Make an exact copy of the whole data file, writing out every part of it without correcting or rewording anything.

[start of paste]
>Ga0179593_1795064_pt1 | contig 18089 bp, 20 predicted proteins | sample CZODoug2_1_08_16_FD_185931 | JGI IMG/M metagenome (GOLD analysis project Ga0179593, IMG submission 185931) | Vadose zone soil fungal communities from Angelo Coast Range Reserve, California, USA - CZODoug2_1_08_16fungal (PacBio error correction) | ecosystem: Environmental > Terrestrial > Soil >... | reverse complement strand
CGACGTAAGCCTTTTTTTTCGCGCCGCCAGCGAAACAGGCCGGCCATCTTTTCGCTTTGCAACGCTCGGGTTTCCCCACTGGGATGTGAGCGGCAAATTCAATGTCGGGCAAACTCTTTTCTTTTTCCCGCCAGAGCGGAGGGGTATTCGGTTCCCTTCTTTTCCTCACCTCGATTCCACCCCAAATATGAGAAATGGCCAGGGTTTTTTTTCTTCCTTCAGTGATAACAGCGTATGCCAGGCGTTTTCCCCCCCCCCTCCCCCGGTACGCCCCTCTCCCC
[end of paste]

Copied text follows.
>Ga0179593_1795064_pt1 | contig 18089 bp, 20 predicted proteins | sample CZODoug2_1_08_16_FD_185931 | JGI IMG/M metagenome (GOLD analysis project Ga0179593, IMG submission 185931) | Vadose zone soil fungal communities from Angelo Coast Range Reserve, California, USA - CZODoug2_1_08_16fungal (PacBio error correction) | ecosystem: Environmental > Terrestrial > Soil >... | reverse complement strand
CGACGTAAGCCTTTTTTTTCGCGCCGCCAGCGAAACAGGCCGGCCATCTTTTCGCTTTGCAACGCTCGGGTTTCCCCACTGGGATGTGAGCGGCAAATTCAATGTCGGGCAAACTCTTTTCTTTTTCCCGCCAGAGCGGAGGGGTATTCGGTTCCCTTCTTTTCCTCACCTCGATTCCACCCCAAATATGAGAAATGGCCAGGGTTTTTTTTCTTCCTTCAGTGATAACAGCGTATGCCAGGCGTTTTCCCCCCCCCCTCCCCCGGTACGCCCCTCTCCCC